Kyphosis

Overview

Kyphosis is an exaggerated, forward rounding of the back. It can occur at any age but is most common in older women.

Age-related kyphosis is often due to weakness in the spinal bones that causes them to compress or crack. Other types of kyphosis can appear in infants or teens due to malformation of the spine or wedging of the spinal bones over time.

Mild kyphosis causes few problems. Severe kyphosis can cause pain and be disfiguring. Treatment for kyphosis depends on your age, and the cause and effects of the curvature.

Kyphosis

An increased front-to-back curve of the upper spine is called kyphosis.

Symptoms

Mild kyphosis may produce no noticeable signs or symptoms. But some people experience back pain and stiffness in addition to an abnormally curved spine.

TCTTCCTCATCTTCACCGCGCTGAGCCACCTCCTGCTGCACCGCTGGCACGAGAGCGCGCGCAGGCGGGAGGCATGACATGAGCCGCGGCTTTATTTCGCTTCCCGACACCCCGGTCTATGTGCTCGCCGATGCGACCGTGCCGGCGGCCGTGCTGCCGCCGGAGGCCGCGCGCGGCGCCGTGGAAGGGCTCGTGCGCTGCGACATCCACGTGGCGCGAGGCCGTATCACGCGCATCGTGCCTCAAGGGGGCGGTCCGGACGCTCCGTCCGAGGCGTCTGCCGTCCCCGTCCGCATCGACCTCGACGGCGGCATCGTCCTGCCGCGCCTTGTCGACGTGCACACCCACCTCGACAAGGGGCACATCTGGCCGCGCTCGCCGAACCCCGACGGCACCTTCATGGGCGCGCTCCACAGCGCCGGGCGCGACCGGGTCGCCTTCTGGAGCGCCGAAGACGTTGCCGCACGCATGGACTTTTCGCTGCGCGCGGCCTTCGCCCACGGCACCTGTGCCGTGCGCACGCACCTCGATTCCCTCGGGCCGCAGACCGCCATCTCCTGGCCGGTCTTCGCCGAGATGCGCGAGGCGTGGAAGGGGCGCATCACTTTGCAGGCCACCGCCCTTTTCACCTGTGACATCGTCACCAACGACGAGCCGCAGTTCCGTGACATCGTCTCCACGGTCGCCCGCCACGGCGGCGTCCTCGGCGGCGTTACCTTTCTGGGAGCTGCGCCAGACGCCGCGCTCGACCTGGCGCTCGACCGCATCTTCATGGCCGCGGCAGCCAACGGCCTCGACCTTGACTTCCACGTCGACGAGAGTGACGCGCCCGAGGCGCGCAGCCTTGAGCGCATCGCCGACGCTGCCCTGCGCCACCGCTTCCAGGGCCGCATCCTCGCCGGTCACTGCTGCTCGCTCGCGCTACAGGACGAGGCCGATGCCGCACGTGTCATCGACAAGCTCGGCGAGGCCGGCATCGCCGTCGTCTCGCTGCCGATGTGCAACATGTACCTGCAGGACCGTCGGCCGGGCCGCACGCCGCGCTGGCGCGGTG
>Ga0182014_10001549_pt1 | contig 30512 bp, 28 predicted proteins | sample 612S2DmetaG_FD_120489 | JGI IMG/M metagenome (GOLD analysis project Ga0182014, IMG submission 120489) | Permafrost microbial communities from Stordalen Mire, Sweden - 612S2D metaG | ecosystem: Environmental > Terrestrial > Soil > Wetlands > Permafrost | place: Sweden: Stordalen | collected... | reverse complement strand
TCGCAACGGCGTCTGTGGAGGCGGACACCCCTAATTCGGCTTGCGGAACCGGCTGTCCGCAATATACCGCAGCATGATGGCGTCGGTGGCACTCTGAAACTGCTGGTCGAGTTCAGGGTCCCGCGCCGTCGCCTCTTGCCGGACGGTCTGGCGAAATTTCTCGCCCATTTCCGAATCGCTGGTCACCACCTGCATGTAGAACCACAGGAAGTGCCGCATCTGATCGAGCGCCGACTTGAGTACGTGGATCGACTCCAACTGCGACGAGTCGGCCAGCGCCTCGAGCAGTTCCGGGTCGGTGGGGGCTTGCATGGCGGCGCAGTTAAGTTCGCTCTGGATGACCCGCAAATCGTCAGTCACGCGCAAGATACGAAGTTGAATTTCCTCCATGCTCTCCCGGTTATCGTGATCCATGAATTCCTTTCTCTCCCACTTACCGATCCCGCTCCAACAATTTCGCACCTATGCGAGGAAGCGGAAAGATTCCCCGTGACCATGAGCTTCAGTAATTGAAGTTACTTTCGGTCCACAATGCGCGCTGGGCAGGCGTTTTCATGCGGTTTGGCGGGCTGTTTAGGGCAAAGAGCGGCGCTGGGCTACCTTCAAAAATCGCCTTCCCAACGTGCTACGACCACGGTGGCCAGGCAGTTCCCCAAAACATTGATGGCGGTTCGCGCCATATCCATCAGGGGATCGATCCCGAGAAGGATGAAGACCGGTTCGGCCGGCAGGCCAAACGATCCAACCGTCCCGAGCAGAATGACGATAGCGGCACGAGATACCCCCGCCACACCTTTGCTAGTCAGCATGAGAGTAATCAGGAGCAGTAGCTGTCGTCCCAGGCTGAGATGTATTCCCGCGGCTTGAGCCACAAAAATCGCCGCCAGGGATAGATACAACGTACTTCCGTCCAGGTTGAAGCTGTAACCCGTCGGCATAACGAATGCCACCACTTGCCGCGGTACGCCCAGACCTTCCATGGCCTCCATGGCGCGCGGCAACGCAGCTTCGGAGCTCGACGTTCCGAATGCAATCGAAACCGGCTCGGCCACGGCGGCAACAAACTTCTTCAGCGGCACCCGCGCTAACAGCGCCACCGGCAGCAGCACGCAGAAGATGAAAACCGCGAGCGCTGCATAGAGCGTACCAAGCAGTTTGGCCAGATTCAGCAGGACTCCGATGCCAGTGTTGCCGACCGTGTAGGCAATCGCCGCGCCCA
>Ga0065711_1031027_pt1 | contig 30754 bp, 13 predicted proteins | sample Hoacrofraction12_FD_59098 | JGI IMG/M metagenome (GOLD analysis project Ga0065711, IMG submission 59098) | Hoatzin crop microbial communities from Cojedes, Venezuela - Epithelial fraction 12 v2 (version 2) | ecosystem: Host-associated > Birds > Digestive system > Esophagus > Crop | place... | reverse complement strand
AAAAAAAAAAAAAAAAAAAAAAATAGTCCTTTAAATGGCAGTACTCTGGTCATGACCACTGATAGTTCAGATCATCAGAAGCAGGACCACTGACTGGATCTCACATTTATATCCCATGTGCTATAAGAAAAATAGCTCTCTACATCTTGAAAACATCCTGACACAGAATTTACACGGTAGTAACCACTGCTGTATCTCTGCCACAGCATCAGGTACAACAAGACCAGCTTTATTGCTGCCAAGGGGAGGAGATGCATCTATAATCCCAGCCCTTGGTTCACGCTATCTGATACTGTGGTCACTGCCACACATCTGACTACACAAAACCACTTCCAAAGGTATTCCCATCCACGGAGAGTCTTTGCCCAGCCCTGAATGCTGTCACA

When to see a doctor

Make an appointment with your doctor if you notice an increased curve in your upper back or in your child's spine.

Causes

The individual bones (vertebrae) that make up a healthy spine look like cylinders stacked in a column. Kyphosis occurs when the vertebrae in the upper back become more wedge shaped.

Abnormal vertebrae can be caused by:

  • Fractures. Broken or crushed vertebrae (compression fractures) can result in curvature of the spine. Mild compression fractures often don't produce noticeable signs or symptoms.
  • Osteoporosis. This bone-thinning disorder can cause spinal curvature, especially if weakened vertebrae result in compression fractures. Osteoporosis is most common in older women and people who have taken corticosteroids for long periods of time.
  • Disk degeneration. Soft, circular disks act as cushions between spinal vertebrae. With age, these disks dry out and shrink, which often worsens kyphosis.